Rebutting The Case for a Creator

In my third anniversary post, I discussed some of the directions I'd like to take Daylight Atheism in during this year. I mentioned that I've always admired Fred Clark (a.k.a. Slacktivist) for his methodical, page-by-page deconstruction of the Left Behind series from a progressive Christian viewpoint. It's a very cool idea, and a successful idea, one that I thought worthy of imitation. I wouldn't want to go after Left Behind myself, as that ground is already well-trodden. But there are plenty of … [Read more...]

Poetry Sunday: Leaves

Today's Poetry Sunday features the American poet Sara Teasdale. Like other female writers of the nineteenth century, she lived a quiet and reclusive life, yet was acclaimed in the wider world for compositions showing far greater skill and beauty than her seemingly limited perspective should have allowed. Unlike her predecessors, however, she lived to see the feminist movement take shape and win some resounding victories. One biographer wrote that she spoke for "women emerging from the humility … [Read more...]

New Post on Dangerous Intersection

I've put up a new post on Dangerous Intersection, "A 24-hour news network lineup I’d like to see".This is an open thread. … [Read more...]

New on Ebon Musings: Dating the Good News

I've uploaded a new essay to Ebon Musings, "Dating the Good News". This essay attempts to fix a date of composition for the New Testament's four canonical gospels based on documentary evidence, both positive and negative, and draws some conclusions on what this date tells us about the evolution of early Christianity.This is an open thread. Comments and discussion are welcome. … [Read more...]

Poetry Sunday: The Poet in the Desert

Today's Poetry Sunday introduces a new poet: the freethinker, civil libertarian, and Renaissance man extraordinaire, Charles Erskine Scott Wood.Born in 1852, Wood graduated from West Point in 1874 and served as an infantry officer in western campaigns, including the Nez Perce War. He was present at the surrender of Chief Joseph and transcribed (or possibly embellished) the old chief's famous saying: "My heart is sick and sad. From where the sun now stands, I will fight no more … [Read more...]

Announcing the AHS

I'm pleased to announce the launch of the National Federation of Atheist, Humanist and Secular Student Societies, an umbrella organization representing freethinking student groups from schools and universities throughout the United Kingdom. Similar to the U.S. Secular Student Alliance, the AHS will do the vital work of organizing nonbelievers where it's most important - among the young generations that will be the vanguard of the future - and presenting our ideas to those who are most likely to … [Read more...]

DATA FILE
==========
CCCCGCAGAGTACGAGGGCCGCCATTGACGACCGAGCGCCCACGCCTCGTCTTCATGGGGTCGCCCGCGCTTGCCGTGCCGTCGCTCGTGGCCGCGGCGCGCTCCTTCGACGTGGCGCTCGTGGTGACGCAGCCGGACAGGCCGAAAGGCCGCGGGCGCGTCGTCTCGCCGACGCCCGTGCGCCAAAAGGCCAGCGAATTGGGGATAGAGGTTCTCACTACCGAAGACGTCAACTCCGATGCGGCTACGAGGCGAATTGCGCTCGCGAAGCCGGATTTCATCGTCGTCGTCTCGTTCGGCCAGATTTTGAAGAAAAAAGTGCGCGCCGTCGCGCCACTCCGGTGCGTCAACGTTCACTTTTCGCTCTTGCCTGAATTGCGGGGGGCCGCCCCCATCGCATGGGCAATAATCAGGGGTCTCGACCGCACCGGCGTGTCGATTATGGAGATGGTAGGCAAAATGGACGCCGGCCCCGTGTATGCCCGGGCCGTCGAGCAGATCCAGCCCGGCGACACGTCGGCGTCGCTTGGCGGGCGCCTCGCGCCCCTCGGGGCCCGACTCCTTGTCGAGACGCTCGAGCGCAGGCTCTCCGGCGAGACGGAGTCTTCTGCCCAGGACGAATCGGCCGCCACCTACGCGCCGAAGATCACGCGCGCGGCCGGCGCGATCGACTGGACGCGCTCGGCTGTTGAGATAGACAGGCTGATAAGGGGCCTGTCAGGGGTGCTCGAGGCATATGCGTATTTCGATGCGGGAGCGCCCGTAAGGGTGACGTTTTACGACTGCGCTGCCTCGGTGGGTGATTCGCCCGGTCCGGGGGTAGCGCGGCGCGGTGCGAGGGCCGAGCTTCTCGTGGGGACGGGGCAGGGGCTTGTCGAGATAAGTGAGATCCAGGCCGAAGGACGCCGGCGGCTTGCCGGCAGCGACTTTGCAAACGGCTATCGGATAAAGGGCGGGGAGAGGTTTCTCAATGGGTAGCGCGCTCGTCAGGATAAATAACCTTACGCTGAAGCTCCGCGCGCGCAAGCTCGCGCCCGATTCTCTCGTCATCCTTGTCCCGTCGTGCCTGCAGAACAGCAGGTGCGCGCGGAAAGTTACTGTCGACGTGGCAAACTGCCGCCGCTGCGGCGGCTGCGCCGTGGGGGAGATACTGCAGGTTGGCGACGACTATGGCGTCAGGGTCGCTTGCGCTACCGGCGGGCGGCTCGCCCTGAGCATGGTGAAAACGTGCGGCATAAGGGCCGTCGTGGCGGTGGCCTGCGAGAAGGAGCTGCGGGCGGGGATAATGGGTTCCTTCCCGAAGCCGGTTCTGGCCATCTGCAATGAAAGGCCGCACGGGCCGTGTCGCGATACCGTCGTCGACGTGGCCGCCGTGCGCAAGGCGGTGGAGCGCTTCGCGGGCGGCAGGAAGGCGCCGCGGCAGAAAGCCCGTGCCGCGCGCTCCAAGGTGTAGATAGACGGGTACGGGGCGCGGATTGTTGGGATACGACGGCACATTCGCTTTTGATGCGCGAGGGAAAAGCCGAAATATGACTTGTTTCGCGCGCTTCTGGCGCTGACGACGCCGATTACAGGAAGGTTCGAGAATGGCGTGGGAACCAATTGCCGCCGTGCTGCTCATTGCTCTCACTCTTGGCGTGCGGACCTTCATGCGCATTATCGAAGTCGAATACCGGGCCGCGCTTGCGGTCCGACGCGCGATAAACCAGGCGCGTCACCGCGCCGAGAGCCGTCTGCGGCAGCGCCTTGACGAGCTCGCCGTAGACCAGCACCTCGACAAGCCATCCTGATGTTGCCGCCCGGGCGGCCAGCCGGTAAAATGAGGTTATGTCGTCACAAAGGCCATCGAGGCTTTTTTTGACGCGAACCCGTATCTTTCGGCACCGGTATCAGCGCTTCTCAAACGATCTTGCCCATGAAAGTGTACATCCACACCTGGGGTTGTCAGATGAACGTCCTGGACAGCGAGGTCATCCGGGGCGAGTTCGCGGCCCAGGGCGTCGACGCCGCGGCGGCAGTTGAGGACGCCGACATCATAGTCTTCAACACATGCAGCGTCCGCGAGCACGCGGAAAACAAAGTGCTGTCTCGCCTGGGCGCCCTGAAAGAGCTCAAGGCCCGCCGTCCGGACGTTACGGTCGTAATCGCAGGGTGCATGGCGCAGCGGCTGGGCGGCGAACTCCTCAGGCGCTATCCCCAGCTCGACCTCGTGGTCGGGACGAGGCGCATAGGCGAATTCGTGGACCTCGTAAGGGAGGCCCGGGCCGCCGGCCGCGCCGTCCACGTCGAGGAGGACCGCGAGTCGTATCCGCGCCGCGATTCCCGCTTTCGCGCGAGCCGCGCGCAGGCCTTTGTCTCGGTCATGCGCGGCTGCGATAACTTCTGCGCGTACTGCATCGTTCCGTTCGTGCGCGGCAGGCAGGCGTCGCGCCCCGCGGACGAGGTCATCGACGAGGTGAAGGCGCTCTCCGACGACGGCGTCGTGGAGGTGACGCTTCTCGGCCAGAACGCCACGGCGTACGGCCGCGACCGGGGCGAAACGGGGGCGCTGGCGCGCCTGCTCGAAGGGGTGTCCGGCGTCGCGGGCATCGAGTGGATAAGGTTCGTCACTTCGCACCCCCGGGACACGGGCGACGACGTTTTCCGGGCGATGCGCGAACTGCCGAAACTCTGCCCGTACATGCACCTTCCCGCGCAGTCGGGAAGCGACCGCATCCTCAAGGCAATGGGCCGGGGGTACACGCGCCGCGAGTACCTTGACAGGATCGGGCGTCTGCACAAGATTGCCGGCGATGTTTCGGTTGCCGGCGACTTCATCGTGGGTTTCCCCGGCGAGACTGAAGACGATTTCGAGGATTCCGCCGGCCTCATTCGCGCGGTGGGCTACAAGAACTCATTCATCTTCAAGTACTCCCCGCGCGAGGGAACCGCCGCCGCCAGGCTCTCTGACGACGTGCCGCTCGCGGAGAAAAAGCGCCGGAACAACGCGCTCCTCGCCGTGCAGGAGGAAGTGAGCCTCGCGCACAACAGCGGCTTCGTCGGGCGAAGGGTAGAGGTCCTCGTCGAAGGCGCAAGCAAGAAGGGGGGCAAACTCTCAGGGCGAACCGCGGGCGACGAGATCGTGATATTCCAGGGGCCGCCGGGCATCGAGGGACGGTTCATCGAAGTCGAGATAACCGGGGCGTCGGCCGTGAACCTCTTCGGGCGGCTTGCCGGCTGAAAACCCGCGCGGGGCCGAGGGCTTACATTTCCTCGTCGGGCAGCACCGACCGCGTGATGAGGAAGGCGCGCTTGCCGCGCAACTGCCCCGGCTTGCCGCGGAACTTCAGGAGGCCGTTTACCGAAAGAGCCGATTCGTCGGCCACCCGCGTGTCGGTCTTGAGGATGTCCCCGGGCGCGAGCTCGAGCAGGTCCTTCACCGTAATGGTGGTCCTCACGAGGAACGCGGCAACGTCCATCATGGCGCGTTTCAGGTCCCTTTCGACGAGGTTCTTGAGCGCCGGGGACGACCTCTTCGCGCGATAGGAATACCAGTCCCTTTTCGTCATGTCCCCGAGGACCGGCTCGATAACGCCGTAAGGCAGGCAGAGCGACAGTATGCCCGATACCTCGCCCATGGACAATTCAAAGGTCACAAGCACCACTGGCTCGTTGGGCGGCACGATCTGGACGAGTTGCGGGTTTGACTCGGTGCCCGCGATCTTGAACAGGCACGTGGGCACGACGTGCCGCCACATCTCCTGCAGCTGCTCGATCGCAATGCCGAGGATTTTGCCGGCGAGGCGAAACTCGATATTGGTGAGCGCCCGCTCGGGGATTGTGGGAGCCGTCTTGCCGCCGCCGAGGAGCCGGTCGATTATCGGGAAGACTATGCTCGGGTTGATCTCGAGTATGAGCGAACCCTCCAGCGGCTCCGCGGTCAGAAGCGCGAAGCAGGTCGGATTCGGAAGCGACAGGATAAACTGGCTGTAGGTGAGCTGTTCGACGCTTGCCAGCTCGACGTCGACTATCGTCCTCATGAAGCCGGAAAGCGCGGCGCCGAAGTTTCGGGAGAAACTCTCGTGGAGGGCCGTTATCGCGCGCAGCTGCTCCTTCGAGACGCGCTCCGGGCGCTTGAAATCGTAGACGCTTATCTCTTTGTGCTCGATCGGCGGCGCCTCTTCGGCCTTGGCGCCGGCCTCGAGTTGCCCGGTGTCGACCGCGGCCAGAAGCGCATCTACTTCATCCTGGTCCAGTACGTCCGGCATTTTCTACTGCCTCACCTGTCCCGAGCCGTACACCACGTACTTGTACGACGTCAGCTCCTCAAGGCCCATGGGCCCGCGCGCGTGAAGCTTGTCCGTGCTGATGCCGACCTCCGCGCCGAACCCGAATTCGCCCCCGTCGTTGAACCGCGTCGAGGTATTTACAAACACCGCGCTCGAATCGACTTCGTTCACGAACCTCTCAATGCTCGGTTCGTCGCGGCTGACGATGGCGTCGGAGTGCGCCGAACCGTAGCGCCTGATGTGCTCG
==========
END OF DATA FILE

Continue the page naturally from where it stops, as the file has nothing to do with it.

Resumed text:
Daylight Atheism: Anniversary #3

Oh yes - it's that time again. As difficult as it is for me to believe, today officially makes it three years I've been writing for Daylight Atheism.This past year has been the most eventful one yet. I finished writing my first book; met a fellow freethinker in an unlikely setting; was attacked by a sitting member of the U.S. Senate (still a proud moment); and more. As well, I continue to be encouraged by the thriving, friendly community here. It's the commenters that make a site what it is, … [Read more...]

From the Mailbag: Weekend Kookery Edition

The last time I did a post like this, it was to share some of the more uplifting and inspiring e-mails I received. This one is headed in a different direction. Here, for your reading pleasure and amusement, enjoy this selection of kookery culled from e-mails I've gotten, as well as the occasional preaching comment I've rejected from Daylight Atheism.First up, there's this from "wayofthegoldenlion", which starts off as standard creationist drivel but builds up steam as it goes, until it … [Read more...]

Administrative Notes

• I've posted a new revision of the comment policy. The first version of this policy was too short; the second one, I think, was too long, and misguidedly tried to enumerate every forbidden behavior while eliminating every possible loophole. I think that was a mistake, and this newest revision is intended to be more concise and readable. As always, use common sense. The earlier revisions will remain for historical purposes.• This will be the last I have to say on this subject, but I … [Read more...]

Poetry Sunday: This Is Just A Place

For today's Poetry Sunday, I'm featuring the American poet A.R. Ammons, who was first showcased last year for his poem "Gravelly Run".Born in North Carolina in 1926, Ammons grew up on his family's farm during the Great Depression and attended a Pentecostal church, whose hellfire sermons terrified the young man. He first began to write poems while serving on a destroyer in the Pacific during World War II. After the war, he pursued a postgraduate education and served in a variety of jobs … [Read more...]


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